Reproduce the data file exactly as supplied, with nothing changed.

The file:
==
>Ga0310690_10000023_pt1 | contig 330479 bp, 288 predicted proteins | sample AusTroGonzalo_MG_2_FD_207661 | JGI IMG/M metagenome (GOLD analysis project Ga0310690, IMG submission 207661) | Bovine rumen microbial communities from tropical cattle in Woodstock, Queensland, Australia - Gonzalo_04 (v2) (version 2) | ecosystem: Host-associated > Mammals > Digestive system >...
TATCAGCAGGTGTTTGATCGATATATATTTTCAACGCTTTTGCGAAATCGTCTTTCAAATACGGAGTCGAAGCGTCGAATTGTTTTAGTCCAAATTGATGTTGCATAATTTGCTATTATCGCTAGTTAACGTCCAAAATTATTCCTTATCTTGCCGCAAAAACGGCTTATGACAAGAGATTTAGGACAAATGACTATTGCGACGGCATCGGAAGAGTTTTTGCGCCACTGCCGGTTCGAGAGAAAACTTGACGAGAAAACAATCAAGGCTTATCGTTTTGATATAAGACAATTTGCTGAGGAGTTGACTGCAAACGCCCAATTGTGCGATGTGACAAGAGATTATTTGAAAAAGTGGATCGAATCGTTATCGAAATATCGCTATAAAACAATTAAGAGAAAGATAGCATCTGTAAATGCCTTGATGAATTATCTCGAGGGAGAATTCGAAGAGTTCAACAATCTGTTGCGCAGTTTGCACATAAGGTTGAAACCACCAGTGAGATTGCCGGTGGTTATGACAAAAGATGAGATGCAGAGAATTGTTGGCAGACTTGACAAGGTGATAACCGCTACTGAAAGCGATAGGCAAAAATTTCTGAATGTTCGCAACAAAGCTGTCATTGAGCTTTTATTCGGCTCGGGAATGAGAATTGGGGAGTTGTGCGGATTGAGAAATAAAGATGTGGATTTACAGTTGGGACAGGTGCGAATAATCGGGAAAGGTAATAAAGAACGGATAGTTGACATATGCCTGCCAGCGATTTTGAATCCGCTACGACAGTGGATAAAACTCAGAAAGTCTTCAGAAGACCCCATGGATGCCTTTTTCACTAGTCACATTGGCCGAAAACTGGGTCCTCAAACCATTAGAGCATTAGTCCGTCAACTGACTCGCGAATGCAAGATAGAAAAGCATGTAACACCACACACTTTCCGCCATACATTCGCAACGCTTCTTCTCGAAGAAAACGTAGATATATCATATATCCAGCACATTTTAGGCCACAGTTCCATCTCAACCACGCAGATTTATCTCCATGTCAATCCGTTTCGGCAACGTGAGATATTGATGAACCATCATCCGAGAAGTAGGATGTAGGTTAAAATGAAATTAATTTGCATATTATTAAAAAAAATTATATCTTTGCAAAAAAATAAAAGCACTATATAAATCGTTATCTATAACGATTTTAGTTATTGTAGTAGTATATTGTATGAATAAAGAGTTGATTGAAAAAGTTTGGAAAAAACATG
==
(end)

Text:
>Ga0310690_10000023_pt1 | contig 330479 bp, 288 predicted proteins | sample AusTroGonzalo_MG_2_FD_207661 | JGI IMG/M metagenome (GOLD analysis project Ga0310690, IMG submission 207661) | Bovine rumen microbial communities from tropical cattle in Woodstock, Queensland, Australia - Gonzalo_04 (v2) (version 2) | ecosystem: Host-associated > Mammals > Digestive system >...
TATCAGCAGGTGTTTGATCGATATATATTTTCAACGCTTTTGCGAAATCGTCTTTCAAATACGGAGTCGAAGCGTCGAATTGTTTTAGTCCAAATTGATGTTGCATAATTTGCTATTATCGCTAGTTAACGTCCAAAATTATTCCTTATCTTGCCGCAAAAACGGCTTATGACAAGAGATTTAGGACAAATGACTATTGCGACGGCATCGGAAGAGTTTTTGCGCCACTGCCGGTTCGAGAGAAAACTTGACGAGAAAACAATCAAGGCTTATCGTTTTGATATAAGACAATTTGCTGAGGAGTTGACTGCAAACGCCCAATTGTGCGATGTGACAAGAGATTATTTGAAAAAGTGGATCGAATCGTTATCGAAATATCGCTATAAAACAATTAAGAGAAAGATAGCATCTGTAAATGCCTTGATGAATTATCTCGAGGGAGAATTCGAAGAGTTCAACAATCTGTTGCGCAGTTTGCACATAAGGTTGAAACCACCAGTGAGATTGCCGGTGGTTATGACAAAAGATGAGATGCAGAGAATTGTTGGCAGACTTGACAAGGTGATAACCGCTACTGAAAGCGATAGGCAAAAATTTCTGAATGTTCGCAACAAAGCTGTCATTGAGCTTTTATTCGGCTCGGGAATGAGAATTGGGGAGTTGTGCGGATTGAGAAATAAAGATGTGGATTTACAGTTGGGACAGGTGCGAATAATCGGGAAAGGTAATAAAGAACGGATAGTTGACATATGCCTGCCAGCGATTTTGAATCCGCTACGACAGTGGATAAAACTCAGAAAGTCTTCAGAAGACCCCATGGATGCCTTTTTCACTAGTCACATTGGCCGAAAACTGGGTCCTCAAACCATTAGAGCATTAGTCCGTCAACTGACTCGCGAATGCAAGATAGAAAAGCATGTAACACCACACACTTTCCGCCATACATTCGCAACGCTTCTTCTCGAAGAAAACGTAGATATATCATATATCCAGCACATTTTAGGCCACAGTTCCATCTCAACCACGCAGATTTATCTCCATGTCAATCCGTTTCGGCAACGTGAGATATTGATGAACCATCATCCGAGAAGTAGGATGTAGGTTAAAATGAAATTAATTTGCATATTATTAAAAAAAATTATATCTTTGCAAAAAAATAAAAGCACTATATAAATCGTTATCTATAACGATTTTAGTTATTGTAGTAGTATATTGTATGAATAAAGAGTTGATTGAAAAAGTTTGGAAAAAACATG